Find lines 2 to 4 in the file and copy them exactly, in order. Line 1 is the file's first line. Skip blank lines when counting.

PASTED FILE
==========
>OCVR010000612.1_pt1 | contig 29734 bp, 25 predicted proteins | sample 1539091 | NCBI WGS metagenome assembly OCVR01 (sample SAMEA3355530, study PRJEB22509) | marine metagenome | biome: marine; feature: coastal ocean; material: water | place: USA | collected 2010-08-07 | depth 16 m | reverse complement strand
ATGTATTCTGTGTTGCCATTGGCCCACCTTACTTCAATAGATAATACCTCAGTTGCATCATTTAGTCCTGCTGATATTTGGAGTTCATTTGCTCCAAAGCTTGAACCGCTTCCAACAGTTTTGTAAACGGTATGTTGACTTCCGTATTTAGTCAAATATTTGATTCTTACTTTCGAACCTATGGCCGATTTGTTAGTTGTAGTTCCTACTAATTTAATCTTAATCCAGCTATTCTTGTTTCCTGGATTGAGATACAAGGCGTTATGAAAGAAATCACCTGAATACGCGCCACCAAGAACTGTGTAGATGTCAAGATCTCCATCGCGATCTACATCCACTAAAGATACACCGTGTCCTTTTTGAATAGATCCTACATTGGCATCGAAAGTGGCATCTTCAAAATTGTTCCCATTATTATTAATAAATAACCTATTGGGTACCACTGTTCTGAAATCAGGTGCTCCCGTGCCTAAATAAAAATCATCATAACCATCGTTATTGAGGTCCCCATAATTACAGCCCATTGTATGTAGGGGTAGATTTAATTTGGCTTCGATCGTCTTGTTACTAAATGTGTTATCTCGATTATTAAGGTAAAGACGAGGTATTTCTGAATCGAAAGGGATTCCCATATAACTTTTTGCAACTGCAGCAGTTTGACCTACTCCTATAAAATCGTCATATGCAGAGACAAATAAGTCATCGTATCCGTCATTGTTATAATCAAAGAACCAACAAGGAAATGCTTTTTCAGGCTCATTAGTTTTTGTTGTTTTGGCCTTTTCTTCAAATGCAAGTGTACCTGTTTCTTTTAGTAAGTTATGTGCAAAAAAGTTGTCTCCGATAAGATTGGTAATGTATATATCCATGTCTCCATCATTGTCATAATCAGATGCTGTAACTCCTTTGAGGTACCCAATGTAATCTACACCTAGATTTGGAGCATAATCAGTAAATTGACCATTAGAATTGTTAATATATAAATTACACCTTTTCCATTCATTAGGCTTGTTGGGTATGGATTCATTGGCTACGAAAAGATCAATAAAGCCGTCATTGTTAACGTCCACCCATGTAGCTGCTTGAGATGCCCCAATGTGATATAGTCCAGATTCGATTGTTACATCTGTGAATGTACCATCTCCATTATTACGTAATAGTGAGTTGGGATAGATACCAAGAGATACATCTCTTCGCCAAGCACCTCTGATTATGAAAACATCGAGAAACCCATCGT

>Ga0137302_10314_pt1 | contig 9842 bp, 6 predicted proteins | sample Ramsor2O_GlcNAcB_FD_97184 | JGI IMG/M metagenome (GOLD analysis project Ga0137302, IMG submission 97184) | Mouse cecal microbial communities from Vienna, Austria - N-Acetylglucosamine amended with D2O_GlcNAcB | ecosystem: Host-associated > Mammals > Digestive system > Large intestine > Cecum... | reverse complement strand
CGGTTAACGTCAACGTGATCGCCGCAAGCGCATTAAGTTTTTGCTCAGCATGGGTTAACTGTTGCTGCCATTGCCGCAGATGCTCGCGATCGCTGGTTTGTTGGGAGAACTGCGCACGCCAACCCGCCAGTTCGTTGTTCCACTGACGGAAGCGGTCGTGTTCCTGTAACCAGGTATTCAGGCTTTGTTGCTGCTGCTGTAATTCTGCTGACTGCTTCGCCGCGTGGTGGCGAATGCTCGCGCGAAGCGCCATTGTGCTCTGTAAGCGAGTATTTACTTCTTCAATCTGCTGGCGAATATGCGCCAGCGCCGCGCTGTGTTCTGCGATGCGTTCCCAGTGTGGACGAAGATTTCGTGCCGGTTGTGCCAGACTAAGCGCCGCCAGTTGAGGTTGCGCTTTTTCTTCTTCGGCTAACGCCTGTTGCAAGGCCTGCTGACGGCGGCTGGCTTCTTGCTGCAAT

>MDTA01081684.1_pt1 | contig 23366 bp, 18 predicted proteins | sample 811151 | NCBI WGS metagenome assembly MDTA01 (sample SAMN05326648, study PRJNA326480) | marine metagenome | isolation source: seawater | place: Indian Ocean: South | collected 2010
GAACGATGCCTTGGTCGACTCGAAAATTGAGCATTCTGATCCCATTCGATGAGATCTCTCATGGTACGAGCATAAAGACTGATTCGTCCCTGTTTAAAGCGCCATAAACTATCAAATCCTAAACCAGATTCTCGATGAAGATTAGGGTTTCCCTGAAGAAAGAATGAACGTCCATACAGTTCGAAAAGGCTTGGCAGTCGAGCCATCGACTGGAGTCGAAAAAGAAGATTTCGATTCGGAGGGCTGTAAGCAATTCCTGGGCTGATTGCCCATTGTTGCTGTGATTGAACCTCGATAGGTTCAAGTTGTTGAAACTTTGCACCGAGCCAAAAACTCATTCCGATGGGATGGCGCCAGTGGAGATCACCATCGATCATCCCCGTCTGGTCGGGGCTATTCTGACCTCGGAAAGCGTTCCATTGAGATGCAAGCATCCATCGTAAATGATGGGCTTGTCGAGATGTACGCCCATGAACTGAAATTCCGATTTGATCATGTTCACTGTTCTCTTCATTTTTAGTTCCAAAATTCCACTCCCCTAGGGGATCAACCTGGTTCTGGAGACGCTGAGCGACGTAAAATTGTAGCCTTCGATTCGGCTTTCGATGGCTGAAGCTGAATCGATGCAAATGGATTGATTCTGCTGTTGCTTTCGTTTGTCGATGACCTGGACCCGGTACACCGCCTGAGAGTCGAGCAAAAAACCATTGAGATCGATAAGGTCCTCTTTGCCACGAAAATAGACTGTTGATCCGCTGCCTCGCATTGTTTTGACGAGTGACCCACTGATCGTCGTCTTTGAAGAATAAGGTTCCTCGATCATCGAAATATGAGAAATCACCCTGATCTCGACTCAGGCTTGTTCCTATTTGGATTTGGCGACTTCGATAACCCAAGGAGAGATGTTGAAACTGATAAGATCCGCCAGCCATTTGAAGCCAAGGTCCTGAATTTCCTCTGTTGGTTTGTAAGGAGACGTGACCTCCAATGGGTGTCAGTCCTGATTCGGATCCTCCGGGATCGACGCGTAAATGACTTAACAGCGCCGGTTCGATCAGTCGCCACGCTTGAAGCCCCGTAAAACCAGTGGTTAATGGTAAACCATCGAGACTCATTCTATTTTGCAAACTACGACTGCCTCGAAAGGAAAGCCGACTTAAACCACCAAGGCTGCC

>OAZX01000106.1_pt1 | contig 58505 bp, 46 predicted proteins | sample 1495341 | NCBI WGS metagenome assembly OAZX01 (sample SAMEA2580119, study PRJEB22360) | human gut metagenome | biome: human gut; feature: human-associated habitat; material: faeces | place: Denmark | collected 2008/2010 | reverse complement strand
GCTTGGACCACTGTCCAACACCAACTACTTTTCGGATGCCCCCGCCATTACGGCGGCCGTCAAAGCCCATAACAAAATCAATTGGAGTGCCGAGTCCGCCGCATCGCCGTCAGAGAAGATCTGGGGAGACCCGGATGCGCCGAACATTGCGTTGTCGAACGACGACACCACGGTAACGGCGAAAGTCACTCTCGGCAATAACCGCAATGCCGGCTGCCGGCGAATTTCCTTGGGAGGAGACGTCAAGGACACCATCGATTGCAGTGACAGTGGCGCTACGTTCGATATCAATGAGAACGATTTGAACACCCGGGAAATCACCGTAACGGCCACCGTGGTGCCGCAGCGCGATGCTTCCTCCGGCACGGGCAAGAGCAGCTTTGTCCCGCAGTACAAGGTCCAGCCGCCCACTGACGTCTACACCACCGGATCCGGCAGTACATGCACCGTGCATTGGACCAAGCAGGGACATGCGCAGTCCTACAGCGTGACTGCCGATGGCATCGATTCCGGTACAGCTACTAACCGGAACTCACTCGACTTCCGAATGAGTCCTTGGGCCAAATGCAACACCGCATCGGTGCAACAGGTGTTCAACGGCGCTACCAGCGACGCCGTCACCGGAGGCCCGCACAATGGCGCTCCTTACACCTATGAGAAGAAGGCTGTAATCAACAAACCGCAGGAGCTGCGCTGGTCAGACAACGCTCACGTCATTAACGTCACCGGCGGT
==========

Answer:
ATGTATTCTGTGTTGCCATTGGCCCACCTTACTTCAATAGATAATACCTCAGTTGCATCATTTAGTCCTGCTGATATTTGGAGTTCATTTGCTCCAAAGCTTGAACCGCTTCCAACAGTTTTGTAAACGGTATGTTGACTTCCGTATTTAGTCAAATATTTGATTCTTACTTTCGAACCTATGGCCGATTTGTTAGTTGTAGTTCCTACTAATTTAATCTTAATCCAGCTATTCTTGTTTCCTGGATTGAGATACAAGGCGTTATGAAAGAAATCACCTGAATACGCGCCACCAAGAACTGTGTAGATGTCAAGATCTCCATCGCGATCTACATCCACTAAAGATACACCGTGTCCTTTTTGAATAGATCCTACATTGGCATCGAAAGTGGCATCTTCAAAATTGTTCCCATTATTATTAATAAATAACCTATTGGGTACCACTGTTCTGAAATCAGGTGCTCCCGTGCCTAAATAAAAATCATCATAACCATCGTTATTGAGGTCCCCATAATTACAGCCCATTGTATGTAGGGGTAGATTTAATTTGGCTTCGATCGTCTTGTTACTAAATGTGTTATCTCGATTATTAAGGTAAAGACGAGGTATTTCTGAATCGAAAGGGATTCCCATATAACTTTTTGCAACTGCAGCAGTTTGACCTACTCCTATAAAATCGTCATATGCAGAGACAAATAAGTCATCGTATCCGTCATTGTTATAATCAAAGAACCAACAAGGAAATGCTTTTTCAGGCTCATTAGTTTTTGTTGTTTTGGCCTTTTCTTCAAATGCAAGTGTACCTGTTTCTTTTAGTAAGTTATGTGCAAAAAAGTTGTCTCCGATAAGATTGGTAATGTATATATCCATGTCTCCATCATTGTCATAATCAGATGCTGTAACTCCTTTGAGGTACCCAATGTAATCTACACCTAGATTTGGAGCATAATCAGTAAATTGACCATTAGAATTGTTAATATATAAATTACACCTTTTCCATTCATTAGGCTTGTTGGGTATGGATTCATTGGCTACGAAAAGATCAATAAAGCCGTCATTGTTAACGTCCACCCATGTAGCTGCTTGAGATGCCCCAATGTGATATAGTCCAGATTCGATTGTTACATCTGTGAATGTACCATCTCCATTATTACGTAATAGTGAGTTGGGATAGATACCAAGAGATACATCTCTTCGCCAAGCACCTCTGATTATGAAAACATCGAGAAACCCATCGT

>Ga0137302_10314_pt1 | contig 9842 bp, 6 predicted proteins | sample Ramsor2O_GlcNAcB_FD_97184 | JGI IMG/M metagenome (GOLD analysis project Ga0137302, IMG submission 97184) | Mouse cecal microbial communities from Vienna, Austria - N-Acetylglucosamine amended with D2O_GlcNAcB | ecosystem: Host-associated > Mammals > Digestive system > Large intestine > Cecum... | reverse complement strand
CGGTTAACGTCAACGTGATCGCCGCAAGCGCATTAAGTTTTTGCTCAGCATGGGTTAACTGTTGCTGCCATTGCCGCAGATGCTCGCGATCGCTGGTTTGTTGGGAGAACTGCGCACGCCAACCCGCCAGTTCGTTGTTCCACTGACGGAAGCGGTCGTGTTCCTGTAACCAGGTATTCAGGCTTTGTTGCTGCTGCTGTAATTCTGCTGACTGCTTCGCCGCGTGGTGGCGAATGCTCGCGCGAAGCGCCATTGTGCTCTGTAAGCGAGTATTTACTTCTTCAATCTGCTGGCGAATATGCGCCAGCGCCGCGCTGTGTTCTGCGATGCGTTCCCAGTGTGGACGAAGATTTCGTGCCGGTTGTGCCAGACTAAGCGCCGCCAGTTGAGGTTGCGCTTTTTCTTCTTCGGCTAACGCCTGTTGCAAGGCCTGCTGACGGCGGCTGGCTTCTTGCTGCAAT